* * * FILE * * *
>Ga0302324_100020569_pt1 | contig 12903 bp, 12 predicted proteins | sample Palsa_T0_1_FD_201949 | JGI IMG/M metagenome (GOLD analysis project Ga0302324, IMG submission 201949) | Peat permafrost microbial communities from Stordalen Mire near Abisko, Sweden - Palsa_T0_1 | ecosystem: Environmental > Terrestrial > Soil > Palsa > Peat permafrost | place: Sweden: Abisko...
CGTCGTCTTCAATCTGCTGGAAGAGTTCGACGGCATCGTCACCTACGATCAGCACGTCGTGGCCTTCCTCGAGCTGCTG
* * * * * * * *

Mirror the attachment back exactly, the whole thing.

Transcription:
>Ga0302324_100020569_pt1 | contig 12903 bp, 12 predicted proteins | sample Palsa_T0_1_FD_201949 | JGI IMG/M metagenome (GOLD analysis project Ga0302324, IMG submission 201949) | Peat permafrost microbial communities from Stordalen Mire near Abisko, Sweden - Palsa_T0_1 | ecosystem: Environmental > Terrestrial > Soil > Palsa > Peat permafrost | place: Sweden: Abisko...
CGTCGTCTTCAATCTGCTGGAAGAGTTCGACGGCATCGTCACCTACGATCAGCACGTCGTGGCCTTCCTCGAGCTGCTG